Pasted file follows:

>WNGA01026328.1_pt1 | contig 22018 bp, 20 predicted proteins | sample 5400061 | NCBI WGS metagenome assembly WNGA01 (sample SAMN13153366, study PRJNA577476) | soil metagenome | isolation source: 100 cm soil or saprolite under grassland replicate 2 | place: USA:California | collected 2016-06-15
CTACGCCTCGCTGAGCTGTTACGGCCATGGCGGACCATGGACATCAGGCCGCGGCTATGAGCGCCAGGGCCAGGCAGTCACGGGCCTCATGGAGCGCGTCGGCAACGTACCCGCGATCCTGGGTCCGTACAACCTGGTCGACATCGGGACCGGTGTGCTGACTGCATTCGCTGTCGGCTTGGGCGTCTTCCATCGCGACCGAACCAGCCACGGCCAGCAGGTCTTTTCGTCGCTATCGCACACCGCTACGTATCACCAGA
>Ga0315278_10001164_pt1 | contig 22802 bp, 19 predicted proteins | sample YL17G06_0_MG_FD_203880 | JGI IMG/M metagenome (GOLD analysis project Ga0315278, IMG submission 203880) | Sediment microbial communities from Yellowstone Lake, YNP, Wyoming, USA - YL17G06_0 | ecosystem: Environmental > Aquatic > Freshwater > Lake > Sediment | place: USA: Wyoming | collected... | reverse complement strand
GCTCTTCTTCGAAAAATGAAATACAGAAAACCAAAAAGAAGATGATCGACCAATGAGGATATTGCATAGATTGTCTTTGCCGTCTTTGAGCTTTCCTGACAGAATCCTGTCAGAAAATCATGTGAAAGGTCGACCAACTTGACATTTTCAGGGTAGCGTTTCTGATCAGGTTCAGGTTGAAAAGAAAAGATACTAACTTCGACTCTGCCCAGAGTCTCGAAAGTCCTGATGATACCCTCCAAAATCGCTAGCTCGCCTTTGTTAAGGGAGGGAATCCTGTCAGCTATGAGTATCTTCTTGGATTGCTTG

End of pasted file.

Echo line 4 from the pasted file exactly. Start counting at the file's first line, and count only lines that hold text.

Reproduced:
GCTCTTCTTCGAAAAATGAAATACAGAAAACCAAAAAGAAGATGATCGACCAATGAGGATATTGCATAGATTGTCTTTGCCGTCTTTGAGCTTTCCTGACAGAATCCTGTCAGAAAATCATGTGAAAGGTCGACCAACTTGACATTTTCAGGGTAGCGTTTCTGATCAGGTTCAGGTTGAAAAGAAAAGATACTAACTTCGACTCTGCCCAGAGTCTCGAAAGTCCTGATGATACCCTCCAAAATCGCTAGCTCGCCTTTGTTAAGGGAGGGAATCCTGTCAGCTATGAGTATCTTCTTGGATTGCTTG